Giving provinces the incentives to deal with wait times and rising costs
Canada’s public health care system has the dubious distinction of having the worst wait times of any developed country. Health care costs have been increasing at an unsustainable rate, putting more and more financial pressures on the budgets of provincial governments. The situation is likely to get worse with Canada’s aging population. And as we saw during the covid pandemic, our health care system is too rigid and bureaucratized to quickly adapt to a crisis situation.
Healthcare is an exclusive provincial jurisdiction. However, for years the federal government has insisted that the provinces satisfy a series of conditions set in the Canada Health Act in exchange for transfer payments. These conditions discourage innovation. Also, the money does not directly fund health care services. It is simply added to the provinces’ budgets and they decide where and how they spend it.
All this confusion and undue interference leads to bickering between Ottawa and the provinces over who is responsible for the failings of our health care system, and how much money Ottawa should contribute. It prevents the implementation of sound reforms.
Canada is among the OECD countries that spend the most on health care. Ottawa’s health care transfers to the provinces have more than doubled since 2006, from $20 billion to $43 billion in 2021-22, with nothing to show for it.
The fundamental problem is that we are the only developed country where the government has a monopoly on medically required care. All other OECD countries have mixed private-public systems and (with the exception of the United States) universal systems that guarantee citizens equal access.
Patients in these countries have a lot more choice than Canadians. They can be treated in public or private hospitals, with the government or their private insurance paying for the treatment. Wait times are non-existent or very short, and nobody is denied care because of low income.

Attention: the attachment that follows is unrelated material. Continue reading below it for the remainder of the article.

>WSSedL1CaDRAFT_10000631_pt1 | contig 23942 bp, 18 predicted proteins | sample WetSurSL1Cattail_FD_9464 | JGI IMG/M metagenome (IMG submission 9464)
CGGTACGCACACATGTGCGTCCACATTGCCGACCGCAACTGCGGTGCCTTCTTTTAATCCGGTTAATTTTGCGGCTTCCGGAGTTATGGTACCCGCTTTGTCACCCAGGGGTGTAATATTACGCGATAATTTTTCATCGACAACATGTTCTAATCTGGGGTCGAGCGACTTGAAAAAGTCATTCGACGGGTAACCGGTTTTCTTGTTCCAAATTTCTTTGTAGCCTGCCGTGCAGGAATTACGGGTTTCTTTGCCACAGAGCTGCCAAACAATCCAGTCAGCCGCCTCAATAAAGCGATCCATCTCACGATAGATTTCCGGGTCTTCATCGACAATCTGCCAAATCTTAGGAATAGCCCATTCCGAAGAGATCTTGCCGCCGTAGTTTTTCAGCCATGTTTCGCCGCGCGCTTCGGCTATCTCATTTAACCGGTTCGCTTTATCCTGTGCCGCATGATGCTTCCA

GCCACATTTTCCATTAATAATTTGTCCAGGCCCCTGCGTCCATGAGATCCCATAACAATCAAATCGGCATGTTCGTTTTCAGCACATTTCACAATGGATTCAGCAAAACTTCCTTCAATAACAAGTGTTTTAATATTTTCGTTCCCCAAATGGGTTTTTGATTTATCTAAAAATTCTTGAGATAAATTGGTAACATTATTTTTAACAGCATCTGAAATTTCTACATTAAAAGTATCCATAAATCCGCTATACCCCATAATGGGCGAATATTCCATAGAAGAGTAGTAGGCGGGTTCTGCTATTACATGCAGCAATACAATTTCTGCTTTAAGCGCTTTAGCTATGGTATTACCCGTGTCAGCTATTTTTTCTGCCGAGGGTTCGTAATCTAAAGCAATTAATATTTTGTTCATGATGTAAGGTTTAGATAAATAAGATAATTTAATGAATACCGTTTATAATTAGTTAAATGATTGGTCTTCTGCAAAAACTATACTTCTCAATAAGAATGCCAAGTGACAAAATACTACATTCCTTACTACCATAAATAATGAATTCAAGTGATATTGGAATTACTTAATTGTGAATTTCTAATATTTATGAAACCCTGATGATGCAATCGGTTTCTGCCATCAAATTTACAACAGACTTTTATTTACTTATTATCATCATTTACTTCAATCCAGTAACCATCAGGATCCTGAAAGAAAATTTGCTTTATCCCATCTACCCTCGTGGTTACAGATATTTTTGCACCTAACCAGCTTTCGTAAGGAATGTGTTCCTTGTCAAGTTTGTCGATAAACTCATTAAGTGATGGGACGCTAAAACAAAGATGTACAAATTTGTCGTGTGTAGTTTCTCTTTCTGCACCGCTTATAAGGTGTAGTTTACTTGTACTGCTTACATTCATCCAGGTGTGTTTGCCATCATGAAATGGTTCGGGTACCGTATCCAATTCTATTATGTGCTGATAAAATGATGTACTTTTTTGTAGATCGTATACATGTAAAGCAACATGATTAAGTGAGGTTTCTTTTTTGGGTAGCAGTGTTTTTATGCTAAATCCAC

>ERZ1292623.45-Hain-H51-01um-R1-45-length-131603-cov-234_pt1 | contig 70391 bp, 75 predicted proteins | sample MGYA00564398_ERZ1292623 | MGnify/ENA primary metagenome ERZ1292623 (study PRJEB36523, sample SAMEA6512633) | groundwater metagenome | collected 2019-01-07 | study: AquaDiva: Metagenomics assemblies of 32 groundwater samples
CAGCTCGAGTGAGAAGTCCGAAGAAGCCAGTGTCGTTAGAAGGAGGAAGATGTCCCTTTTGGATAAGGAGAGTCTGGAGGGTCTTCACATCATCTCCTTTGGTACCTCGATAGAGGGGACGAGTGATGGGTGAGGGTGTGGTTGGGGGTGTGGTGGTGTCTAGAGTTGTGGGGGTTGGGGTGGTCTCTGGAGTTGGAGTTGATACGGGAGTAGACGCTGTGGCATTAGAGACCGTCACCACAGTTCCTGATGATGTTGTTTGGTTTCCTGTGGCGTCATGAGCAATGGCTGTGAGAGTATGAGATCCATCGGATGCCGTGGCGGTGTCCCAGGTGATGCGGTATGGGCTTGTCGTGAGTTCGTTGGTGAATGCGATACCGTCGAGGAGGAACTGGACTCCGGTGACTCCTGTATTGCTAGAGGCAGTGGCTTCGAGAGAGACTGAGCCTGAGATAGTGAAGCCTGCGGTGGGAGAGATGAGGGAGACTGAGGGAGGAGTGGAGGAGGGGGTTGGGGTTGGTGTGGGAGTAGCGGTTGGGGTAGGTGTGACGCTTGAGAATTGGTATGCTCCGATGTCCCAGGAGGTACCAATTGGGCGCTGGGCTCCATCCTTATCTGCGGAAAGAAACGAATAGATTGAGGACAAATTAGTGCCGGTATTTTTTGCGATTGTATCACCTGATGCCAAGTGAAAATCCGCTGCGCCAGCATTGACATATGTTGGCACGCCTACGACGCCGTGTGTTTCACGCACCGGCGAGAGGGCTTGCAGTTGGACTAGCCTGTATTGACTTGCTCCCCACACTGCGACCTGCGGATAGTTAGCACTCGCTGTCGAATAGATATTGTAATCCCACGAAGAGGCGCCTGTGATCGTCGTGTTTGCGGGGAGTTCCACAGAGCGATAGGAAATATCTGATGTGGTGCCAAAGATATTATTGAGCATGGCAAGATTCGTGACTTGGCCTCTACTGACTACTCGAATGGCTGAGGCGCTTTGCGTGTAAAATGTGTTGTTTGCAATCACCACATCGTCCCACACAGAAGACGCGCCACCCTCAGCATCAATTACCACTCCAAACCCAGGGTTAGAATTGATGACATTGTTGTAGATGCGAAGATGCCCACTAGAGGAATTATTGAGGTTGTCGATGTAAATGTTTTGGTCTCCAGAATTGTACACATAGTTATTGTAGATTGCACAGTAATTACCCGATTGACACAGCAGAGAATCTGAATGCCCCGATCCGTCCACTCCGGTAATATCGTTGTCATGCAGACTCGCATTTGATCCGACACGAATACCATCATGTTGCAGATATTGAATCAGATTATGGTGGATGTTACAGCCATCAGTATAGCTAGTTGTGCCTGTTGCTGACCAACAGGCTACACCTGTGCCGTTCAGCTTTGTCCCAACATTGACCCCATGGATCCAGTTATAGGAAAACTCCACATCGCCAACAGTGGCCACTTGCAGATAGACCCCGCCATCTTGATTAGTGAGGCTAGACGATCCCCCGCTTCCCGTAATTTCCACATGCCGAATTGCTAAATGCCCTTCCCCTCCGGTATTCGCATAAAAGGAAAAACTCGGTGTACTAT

It is up to the provinces to implement reforms in line with the more efficient and less costly mixed universal systems of other developed countries. Throwing more federal money at the problem, as all the other parties are proposing, is not the right approach. On the contrary, it is part of the problem. Provincial governments will never make the tough decisions if they can always blame Ottawa for not sending enough money. We must end the current confusion over who does what and who is responsible for the problem.
A People’s Party government will:
Replace the Canada Health Transfer cash payments with a permanent transfer of tax points of equivalent value to the provinces and territories, to give them a stable source of revenue. In practice, Ottawa will give up its Goods and Services Tax (GST), and let provincial and territorial governments occupy this fiscal room. In 2021-22, the GST is expected to bring in $41 billion in revenues, almost the same amount currently transferred by Ottawa.
Establish a temporary program to compensate poorer provinces whose revenues from the tax will be lower than the transfer payments they used to receive.
Create the conditions for provincial and territorial governments to innovate. They will be fully responsible for health care funding and management, and fully accountable to their citizens for the results, while Ottawa will respect the Constitution and stop meddling.